1. Ecology

Crowdsourced data provides accurate biodiversity picture to aid conservation efforts

Users of the Biome app generate 6 million records that can make species distribution predictions more powerful for monitoring biodiversity.
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Data collected by people recording wildlife on their smartphones could improve biodiversity monitoring and help to prevent global nature loss, according to a new study.

Image credit: Eli Elschi on Pixabay

The research, published today as a Reviewed Preprint in eLife, was described by editors as an important study that uses citizen science-generated diversity records and quantitative methodologies to improve species distribution estimates. This combination of fields, technologies, and methodologies is solid and improves species distribution maps formerly based solely on limited data gathered by scientists using traditional surveys. The research will be of interest to researchers interested in citizen science and new sources of big data in biodiversity, and to biogeographers exploring the distributions of species on the planet.

Ecosystems – and their direct and indirect contributions to human society – have been rapidly declining in recent years. To address this, the United Nations Kunming-Montreal Global Biodiversity Framework (KM-GBF) has a target of protecting 30% of Earth’s land and ocean area by 2030 (30by30) and requires companies to monitor and transparently disclose their impacts on biodiversity. To do so, it’s essential to accurately assess the state of biodiversity over space and time, with sufficient resolution to support conservation planning.

“Traditionally, our knowledge of species distributions has been acquired by experts conducting on-site surveys, but collecting distribution data with sufficient spatiotemporal resolution is challenging if we rely only on limited human resources,” explains lead author Dr Keisuke Atsumi, Data Scientist at Biome Inc, Kyoto, Japan. “Since the emergence of digital devices and the internet, people have been sharing their observations of the natural world through images and recordings, providing a crowdsourced supply of data. We wanted to see whether these data could improve existing statistical models used to predict the impact of climate change and changes in land use.”

“In 2019, we launched the mobile application Biome in Japan, to fuel communities’ engagement in biodiversity surveys and environmental education,” says senior author Shogoro Fujiki, Chief Executive Officer of Biome Inc. “Biome uses artificial intelligence to help users identify species but also has a game-element where players can earn points by helping others to identify species.”

Since its launch, Biome has attracted a large crowd of citizen scientists who together have collected 6 million occurrence records for different species – four times greater than the number of records accumulated by the Global Biodiversity Information Facility in the same time period in Japan – the traditional source of this data. What the researchers didn’t know was, are the data as good as those collected by conventional means?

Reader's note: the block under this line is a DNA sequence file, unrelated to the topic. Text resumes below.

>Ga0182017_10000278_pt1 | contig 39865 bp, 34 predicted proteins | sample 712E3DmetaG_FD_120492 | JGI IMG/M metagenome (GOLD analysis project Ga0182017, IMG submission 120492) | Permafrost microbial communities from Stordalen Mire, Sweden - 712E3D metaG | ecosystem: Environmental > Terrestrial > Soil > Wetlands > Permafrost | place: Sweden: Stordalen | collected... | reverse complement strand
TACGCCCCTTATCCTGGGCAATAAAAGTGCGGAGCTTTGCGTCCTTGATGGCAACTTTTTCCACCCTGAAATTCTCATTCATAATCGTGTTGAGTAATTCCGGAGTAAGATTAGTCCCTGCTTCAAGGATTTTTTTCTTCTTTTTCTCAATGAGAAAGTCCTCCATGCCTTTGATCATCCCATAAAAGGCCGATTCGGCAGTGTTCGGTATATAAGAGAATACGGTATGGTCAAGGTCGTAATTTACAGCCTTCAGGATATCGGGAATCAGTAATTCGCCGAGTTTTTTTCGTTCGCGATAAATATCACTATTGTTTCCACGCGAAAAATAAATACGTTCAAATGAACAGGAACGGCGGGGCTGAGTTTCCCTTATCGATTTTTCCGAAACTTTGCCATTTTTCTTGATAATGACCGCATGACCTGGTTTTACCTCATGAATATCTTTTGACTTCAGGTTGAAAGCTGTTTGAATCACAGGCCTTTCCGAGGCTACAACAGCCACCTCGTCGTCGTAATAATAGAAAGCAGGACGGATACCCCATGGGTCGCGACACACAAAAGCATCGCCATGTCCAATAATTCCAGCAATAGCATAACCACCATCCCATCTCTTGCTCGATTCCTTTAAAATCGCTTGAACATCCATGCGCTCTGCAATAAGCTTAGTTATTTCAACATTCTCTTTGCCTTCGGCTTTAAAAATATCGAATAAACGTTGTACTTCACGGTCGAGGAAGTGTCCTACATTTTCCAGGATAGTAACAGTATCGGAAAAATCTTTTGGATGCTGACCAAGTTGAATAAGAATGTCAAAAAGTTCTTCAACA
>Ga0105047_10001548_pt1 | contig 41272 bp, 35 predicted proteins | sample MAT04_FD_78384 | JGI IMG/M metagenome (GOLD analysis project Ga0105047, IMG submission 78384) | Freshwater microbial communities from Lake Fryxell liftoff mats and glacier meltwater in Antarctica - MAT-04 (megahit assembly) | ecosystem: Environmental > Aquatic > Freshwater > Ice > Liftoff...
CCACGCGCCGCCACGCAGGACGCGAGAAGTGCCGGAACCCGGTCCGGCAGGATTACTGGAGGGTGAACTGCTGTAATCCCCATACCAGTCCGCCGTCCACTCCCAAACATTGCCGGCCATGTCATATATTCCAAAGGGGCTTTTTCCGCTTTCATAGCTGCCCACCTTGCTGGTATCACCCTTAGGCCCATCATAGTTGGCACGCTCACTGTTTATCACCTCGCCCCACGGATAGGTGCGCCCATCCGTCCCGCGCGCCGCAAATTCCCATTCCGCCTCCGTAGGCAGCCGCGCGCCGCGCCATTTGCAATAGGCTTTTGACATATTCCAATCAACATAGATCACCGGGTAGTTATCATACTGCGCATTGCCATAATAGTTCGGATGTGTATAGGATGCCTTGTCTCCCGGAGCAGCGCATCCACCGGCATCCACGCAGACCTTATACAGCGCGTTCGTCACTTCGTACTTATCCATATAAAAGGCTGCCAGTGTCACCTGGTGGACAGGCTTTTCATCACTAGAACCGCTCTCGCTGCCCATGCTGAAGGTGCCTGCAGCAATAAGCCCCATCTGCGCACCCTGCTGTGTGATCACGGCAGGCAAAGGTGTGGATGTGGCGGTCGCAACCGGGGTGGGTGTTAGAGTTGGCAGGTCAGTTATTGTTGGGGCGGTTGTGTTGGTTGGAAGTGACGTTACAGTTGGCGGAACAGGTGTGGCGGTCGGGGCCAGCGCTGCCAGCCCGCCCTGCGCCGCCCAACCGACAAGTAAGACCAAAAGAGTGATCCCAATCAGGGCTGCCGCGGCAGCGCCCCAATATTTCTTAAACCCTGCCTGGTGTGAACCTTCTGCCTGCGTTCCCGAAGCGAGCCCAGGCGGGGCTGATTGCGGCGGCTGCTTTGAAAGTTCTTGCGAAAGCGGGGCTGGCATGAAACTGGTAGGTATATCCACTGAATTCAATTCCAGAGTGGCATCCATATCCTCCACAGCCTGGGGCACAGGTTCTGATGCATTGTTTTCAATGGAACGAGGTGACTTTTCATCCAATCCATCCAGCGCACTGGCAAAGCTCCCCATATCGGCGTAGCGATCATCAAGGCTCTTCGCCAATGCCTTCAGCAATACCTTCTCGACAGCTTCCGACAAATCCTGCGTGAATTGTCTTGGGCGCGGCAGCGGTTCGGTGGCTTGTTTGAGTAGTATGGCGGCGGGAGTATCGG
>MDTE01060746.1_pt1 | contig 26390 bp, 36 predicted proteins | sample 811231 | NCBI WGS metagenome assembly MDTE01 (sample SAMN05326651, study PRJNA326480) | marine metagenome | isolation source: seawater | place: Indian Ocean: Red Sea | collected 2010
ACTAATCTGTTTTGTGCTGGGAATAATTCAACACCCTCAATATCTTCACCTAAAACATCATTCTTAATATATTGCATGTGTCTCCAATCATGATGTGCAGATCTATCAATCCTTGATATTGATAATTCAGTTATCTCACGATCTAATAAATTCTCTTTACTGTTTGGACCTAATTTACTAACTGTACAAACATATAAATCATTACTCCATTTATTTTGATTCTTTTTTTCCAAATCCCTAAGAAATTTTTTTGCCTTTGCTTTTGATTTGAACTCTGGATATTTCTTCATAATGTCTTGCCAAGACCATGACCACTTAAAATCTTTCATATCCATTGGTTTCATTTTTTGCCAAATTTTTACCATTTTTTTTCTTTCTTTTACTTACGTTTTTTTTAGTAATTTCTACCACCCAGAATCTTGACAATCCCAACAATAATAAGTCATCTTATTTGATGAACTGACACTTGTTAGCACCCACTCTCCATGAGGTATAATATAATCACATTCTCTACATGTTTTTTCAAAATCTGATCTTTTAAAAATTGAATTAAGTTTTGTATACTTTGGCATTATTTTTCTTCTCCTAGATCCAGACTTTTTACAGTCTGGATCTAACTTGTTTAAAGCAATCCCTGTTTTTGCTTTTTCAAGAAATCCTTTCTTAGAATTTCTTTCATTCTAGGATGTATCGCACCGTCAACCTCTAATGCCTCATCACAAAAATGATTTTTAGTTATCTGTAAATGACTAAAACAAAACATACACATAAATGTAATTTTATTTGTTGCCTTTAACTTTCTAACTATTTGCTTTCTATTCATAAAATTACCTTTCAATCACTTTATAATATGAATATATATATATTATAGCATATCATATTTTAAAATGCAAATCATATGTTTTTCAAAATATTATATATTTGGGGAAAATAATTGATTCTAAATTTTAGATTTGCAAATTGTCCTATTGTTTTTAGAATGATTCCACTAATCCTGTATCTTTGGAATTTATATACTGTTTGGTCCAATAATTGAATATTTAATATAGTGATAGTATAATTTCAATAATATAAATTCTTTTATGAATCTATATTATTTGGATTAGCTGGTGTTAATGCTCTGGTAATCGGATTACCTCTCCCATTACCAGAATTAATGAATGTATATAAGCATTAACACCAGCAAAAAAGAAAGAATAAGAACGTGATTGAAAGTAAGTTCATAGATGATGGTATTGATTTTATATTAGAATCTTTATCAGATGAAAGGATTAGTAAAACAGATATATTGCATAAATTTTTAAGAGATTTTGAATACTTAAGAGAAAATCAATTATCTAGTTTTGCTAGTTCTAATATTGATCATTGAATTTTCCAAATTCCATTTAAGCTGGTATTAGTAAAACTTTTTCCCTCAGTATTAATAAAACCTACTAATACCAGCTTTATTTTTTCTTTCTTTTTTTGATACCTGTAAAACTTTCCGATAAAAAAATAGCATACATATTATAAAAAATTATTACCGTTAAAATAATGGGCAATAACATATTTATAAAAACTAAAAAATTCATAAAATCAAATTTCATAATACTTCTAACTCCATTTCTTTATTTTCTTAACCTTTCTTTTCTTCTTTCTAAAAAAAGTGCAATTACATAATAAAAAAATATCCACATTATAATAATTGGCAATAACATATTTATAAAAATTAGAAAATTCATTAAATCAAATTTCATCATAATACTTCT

To test this, they evaluated the species identification accuracy of the Biome data by using traditional survey data – i.e. the experts. After filtering the crowdsourced data for invalid records and excluding non-wild individual species, they found the species identification accuracy was >95% across amphibians, reptiles, birds and mammals, and 90% for seed plants. This led them to test whether combining the two sources of data would give better predictions of biodiversity at specific sites.

Species distribution models (SDMs) are effective statistical tools for assessing biodiversity at specific sites. They use species occurrence records and environmental conditions to estimate the potential geographic ranges and suitable habitats for species. The researchers built two SDMs – one using only traditional biodiversity surveys and a second using traditional survey data plus crowdsourced data. The SDMs using both datasets were more accurate than those only using traditional survey data, when each dataset had the same number of species occurrence records. When compared to SDMs using only traditional survey data, those using both datasets achieved a high level of accuracy with less data overall.

Although there are some limitations, such as only using data from Japan and only being able to include data on the presence of species and not the absence nor abundance, the rapid accumulation of crowdsourced biodiversity data could make a significant contribution to more effective modelling of biodiversity and endangered species.

“Engaging a broader spectrum of stakeholders is crucial for effective biodiversity assessment, nature management planning and nature-related industry disclosures,” concludes Fujiki. “We believe that community science can significantly contribute to creating a sustainable society by fostering nature-positive awareness in society and providing data tools that enable effective action.”

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